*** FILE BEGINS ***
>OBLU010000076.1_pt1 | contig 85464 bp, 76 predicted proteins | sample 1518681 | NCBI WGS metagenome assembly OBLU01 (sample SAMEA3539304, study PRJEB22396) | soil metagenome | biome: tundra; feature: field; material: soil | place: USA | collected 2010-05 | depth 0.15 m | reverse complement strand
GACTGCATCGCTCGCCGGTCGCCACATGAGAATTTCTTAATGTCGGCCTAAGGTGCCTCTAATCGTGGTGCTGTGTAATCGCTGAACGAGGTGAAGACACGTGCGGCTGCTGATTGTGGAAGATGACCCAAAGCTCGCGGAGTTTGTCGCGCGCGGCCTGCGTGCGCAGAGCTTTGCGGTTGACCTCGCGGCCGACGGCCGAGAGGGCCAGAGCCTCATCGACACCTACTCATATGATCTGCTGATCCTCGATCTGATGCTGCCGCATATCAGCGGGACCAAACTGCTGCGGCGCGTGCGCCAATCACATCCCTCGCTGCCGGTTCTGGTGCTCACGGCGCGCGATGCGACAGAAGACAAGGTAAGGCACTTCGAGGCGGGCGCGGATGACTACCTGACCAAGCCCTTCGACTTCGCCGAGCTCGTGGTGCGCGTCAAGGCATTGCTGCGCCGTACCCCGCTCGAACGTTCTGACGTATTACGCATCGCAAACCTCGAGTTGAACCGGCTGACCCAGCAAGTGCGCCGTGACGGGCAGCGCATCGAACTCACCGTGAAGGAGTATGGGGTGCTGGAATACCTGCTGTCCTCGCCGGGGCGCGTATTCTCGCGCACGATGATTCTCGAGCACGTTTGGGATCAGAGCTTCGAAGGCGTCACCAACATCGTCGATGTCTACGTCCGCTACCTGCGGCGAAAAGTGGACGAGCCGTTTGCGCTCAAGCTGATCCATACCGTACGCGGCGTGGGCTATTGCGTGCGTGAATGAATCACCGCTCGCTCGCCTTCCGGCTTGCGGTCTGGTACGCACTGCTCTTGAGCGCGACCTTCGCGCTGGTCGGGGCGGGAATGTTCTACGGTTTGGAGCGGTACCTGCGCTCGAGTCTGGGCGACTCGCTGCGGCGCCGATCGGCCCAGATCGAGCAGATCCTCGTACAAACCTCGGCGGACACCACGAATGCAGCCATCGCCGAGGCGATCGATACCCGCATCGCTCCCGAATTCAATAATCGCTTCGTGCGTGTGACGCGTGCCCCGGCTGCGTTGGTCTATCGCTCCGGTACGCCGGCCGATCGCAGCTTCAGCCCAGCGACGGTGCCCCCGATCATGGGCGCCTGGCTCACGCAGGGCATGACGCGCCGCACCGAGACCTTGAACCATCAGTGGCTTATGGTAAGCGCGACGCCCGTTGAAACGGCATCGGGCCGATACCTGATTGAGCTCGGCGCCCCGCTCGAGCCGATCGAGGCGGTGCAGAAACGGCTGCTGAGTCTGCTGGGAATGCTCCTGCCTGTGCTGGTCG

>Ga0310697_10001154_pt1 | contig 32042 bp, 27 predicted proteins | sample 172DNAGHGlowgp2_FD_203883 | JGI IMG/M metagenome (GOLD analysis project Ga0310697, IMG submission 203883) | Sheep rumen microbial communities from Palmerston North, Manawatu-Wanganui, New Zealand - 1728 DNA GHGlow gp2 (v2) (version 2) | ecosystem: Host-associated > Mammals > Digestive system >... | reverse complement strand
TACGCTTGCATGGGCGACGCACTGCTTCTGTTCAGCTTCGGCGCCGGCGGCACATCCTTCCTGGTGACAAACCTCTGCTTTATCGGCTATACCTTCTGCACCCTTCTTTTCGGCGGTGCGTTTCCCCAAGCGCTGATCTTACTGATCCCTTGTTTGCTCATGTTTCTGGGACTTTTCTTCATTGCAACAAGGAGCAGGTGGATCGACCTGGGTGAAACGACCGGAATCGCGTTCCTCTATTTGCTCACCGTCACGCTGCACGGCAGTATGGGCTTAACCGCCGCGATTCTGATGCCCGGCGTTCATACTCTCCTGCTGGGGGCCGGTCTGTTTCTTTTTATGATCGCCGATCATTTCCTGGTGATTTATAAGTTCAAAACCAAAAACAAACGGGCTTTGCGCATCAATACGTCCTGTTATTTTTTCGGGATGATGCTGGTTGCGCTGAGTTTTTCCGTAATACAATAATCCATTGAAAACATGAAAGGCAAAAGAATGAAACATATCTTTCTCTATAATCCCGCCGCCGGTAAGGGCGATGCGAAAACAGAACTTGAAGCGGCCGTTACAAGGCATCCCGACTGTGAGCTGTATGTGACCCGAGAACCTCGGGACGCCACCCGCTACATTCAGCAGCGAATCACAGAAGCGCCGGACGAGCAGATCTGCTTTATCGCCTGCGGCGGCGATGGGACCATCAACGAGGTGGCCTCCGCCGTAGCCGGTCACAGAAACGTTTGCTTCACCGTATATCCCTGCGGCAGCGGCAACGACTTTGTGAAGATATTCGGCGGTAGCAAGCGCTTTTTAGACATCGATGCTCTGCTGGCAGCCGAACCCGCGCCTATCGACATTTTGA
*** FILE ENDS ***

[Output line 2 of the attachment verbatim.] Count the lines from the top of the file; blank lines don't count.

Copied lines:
GACTGCATCGCTCGCCGGTCGCCACATGAGAATTTCTTAATGTCGGCCTAAGGTGCCTCTAATCGTGGTGCTGTGTAATCGCTGAACGAGGTGAAGACACGTGCGGCTGCTGATTGTGGAAGATGACCCAAAGCTCGCGGAGTTTGTCGCGCGCGGCCTGCGTGCGCAGAGCTTTGCGGTTGACCTCGCGGCCGACGGCCGAGAGGGCCAGAGCCTCATCGACACCTACTCATATGATCTGCTGATCCTCGATCTGATGCTGCCGCATATCAGCGGGACCAAACTGCTGCGGCGCGTGCGCCAATCACATCCCTCGCTGCCGGTTCTGGTGCTCACGGCGCGCGATGCGACAGAAGACAAGGTAAGGCACTTCGAGGCGGGCGCGGATGACTACCTGACCAAGCCCTTCGACTTCGCCGAGCTCGTGGTGCGCGTCAAGGCATTGCTGCGCCGTACCCCGCTCGAACGTTCTGACGTATTACGCATCGCAAACCTCGAGTTGAACCGGCTGACCCAGCAAGTGCGCCGTGACGGGCAGCGCATCGAACTCACCGTGAAGGAGTATGGGGTGCTGGAATACCTGCTGTCCTCGCCGGGGCGCGTATTCTCGCGCACGATGATTCTCGAGCACGTTTGGGATCAGAGCTTCGAAGGCGTCACCAACATCGTCGATGTCTACGTCCGCTACCTGCGGCGAAAAGTGGACGAGCCGTTTGCGCTCAAGCTGATCCATACCGTACGCGGCGTGGGCTATTGCGTGCGTGAATGAATCACCGCTCGCTCGCCTTCCGGCTTGCGGTCTGGTACGCACTGCTCTTGAGCGCGACCTTCGCGCTGGTCGGGGCGGGAATGTTCTACGGTTTGGAGCGGTACCTGCGCTCGAGTCTGGGCGACTCGCTGCGGCGCCGATCGGCCCAGATCGAGCAGATCCTCGTACAAACCTCGGCGGACACCACGAATGCAGCCATCGCCGAGGCGATCGATACCCGCATCGCTCCCGAATTCAATAATCGCTTCGTGCGTGTGACGCGTGCCCCGGCTGCGTTGGTCTATCGCTCCGGTACGCCGGCCGATCGCAGCTTCAGCCCAGCGACGGTGCCCCCGATCATGGGCGCCTGGCTCACGCAGGGCATGACGCGCCGCACCGAGACCTTGAACCATCAGTGGCTTATGGTAAGCGCGACGCCCGTTGAAACGGCATCGGGCCGATACCTGATTGAGCTCGGCGCCCCGCTCGAGCCGATCGAGGCGGTGCAGAAACGGCTGCTGAGTCTGCTGGGAATGCTCCTGCCTGTGCTGGTCG